Quick Shoulder Pain Fix for Triathletes
by Devin Blessing, DPT, OCS >> Request an Appointment
Is shoulder pain holding you back from training for your next triathlon or Ironman? Stiffness in your latissimus dorsi (or “Lats”) is a common complication with triathletes due to the amount of work the lats do while swimming and the amount of time spent in aero position on the bike. If you aren’t addressing mobility in this area, it can limit your ability to get your arms into a streamlined position while swimming and cause pain during the catch phase of the swim stroke.
Oftentimes, an athlete can benefit from hands-on treatment, such as myofascial decompression (cupping), instrument assisted soft tissue mobilization (IASTM), massage or active release techniques that will address mobility impairments in the lats. But if you can’t get in to see a physical therapist, here are a couple mobility exercises you can try.
Kneeling Thoracic Extension/Lat Stretch (30 sec - 1 min hold)
Start with the kneeling thoracic extension/lat stretch. There are a few key points to keep in mind for this exercise to be optimally effective. Make sure your elbows are narrow and your hands are outside of your elbows while gripping the dowel rod. Allow your lower back to round as you rock your butt down towards your heels. Focus on good diaphragm breathing (belly breaths). Allow yourself to exhale all the way as you sink deeper into this stretch.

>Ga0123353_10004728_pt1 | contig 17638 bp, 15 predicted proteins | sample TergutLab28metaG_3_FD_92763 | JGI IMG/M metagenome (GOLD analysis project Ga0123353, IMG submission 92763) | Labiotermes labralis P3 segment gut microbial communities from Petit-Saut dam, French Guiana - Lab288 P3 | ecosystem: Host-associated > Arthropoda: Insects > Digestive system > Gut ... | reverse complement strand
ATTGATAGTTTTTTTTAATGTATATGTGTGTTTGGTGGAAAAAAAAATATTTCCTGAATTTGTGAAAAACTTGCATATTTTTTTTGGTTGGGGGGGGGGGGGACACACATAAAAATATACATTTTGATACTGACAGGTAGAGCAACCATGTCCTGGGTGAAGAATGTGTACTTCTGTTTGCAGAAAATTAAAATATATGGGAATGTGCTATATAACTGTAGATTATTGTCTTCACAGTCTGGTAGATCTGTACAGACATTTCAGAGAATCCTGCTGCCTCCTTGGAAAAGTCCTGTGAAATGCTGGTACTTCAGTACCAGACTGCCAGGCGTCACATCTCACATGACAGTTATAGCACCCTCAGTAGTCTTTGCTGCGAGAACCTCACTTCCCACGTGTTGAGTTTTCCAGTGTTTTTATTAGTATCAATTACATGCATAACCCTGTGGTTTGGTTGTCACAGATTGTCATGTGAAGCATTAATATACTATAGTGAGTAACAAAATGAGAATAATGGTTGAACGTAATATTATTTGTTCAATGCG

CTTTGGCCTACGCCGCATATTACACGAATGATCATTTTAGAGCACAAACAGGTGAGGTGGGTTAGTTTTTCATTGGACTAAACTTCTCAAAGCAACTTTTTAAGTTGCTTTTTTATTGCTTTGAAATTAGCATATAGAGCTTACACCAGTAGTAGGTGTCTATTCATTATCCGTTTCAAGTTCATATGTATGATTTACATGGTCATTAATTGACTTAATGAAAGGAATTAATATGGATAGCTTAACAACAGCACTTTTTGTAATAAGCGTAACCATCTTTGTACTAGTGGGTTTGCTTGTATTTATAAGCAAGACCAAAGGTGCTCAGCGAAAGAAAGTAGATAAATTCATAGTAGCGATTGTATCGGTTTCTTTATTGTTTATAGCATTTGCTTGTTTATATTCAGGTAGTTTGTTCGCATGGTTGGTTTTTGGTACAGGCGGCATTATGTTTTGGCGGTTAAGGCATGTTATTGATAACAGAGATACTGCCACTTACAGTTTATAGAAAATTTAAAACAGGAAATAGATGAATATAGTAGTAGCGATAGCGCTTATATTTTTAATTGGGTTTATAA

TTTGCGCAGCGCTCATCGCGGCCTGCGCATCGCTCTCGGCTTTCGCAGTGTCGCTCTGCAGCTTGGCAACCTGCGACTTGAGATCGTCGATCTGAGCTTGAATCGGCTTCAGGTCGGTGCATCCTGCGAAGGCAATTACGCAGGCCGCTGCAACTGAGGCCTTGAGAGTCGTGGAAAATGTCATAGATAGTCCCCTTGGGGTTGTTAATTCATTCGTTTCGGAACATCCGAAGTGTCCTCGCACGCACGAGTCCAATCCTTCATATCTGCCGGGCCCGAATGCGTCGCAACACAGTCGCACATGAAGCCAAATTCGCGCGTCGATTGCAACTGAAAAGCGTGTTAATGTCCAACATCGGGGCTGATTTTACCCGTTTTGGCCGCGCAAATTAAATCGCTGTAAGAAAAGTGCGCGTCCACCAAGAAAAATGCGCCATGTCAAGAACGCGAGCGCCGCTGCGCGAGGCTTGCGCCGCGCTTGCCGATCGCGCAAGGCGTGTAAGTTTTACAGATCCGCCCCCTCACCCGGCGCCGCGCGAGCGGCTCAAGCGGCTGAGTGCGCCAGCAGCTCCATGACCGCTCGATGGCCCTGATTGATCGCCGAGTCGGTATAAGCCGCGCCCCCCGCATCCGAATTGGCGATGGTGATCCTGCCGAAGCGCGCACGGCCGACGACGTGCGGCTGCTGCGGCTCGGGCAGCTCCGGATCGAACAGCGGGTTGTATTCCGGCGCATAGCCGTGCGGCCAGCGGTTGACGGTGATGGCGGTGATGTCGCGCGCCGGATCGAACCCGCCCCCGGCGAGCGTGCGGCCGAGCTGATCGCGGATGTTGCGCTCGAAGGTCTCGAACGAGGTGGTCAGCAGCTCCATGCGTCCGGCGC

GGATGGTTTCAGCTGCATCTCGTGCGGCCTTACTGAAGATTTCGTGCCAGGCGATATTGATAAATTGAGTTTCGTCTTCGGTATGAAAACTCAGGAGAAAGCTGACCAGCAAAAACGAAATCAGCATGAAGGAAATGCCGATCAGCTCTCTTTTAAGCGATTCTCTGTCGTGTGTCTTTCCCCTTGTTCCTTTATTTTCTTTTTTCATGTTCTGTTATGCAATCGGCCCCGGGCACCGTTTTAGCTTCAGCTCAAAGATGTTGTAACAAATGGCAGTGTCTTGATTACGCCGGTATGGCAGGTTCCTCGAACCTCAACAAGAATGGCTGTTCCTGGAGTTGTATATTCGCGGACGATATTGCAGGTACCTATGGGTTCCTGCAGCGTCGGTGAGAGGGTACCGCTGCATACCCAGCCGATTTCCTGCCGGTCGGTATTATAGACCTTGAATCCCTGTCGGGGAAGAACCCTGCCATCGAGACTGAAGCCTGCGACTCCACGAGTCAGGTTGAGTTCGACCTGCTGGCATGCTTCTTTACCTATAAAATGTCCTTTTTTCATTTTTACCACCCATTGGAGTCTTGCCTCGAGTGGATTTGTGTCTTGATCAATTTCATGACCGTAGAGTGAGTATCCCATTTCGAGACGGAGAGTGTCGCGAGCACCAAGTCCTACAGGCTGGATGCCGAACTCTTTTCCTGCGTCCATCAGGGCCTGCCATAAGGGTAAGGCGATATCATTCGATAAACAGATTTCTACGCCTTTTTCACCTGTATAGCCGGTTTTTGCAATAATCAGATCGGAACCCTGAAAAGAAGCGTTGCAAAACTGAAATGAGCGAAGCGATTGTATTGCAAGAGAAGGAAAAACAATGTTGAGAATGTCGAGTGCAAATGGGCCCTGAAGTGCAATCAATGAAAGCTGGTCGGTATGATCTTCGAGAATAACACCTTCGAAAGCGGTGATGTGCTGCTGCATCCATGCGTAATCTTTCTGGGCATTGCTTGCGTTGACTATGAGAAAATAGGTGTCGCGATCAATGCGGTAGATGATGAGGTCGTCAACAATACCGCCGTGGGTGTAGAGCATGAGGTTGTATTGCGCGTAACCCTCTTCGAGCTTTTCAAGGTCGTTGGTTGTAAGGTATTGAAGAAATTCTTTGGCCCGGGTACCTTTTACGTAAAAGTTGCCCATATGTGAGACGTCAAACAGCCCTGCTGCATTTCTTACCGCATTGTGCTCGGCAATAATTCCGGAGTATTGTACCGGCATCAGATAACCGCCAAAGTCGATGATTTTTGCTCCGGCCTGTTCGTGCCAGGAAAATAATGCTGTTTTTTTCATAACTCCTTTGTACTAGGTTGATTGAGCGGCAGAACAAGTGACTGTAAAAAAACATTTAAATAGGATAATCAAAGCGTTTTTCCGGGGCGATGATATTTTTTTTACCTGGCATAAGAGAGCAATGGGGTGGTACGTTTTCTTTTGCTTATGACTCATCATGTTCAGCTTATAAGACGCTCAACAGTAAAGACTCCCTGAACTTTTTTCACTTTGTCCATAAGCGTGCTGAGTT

Prone Swimmers Hovers (3 reps each side)
After the lat stretch, we want to follow up with an active exercise to work on controlling your shoulder throughout your newly acquired range of motion. For this exercise, start by laying face down with one hand on the back of your head. Reach forward, keeping your hand as high above the ground as possible. Continue to reach your arm out to the side while internally rotating the shoulder, ending with resting your hand as high up on your back as possible. Reverse this motion until you are back at starting position. Similarly to the lat stretch, try not to compensate by arching your lower back. You can prevent this by taking a breath into your belly and holding it there as you complete each direction.
Give these two exercises a try and see if they help you out on your next swim workout!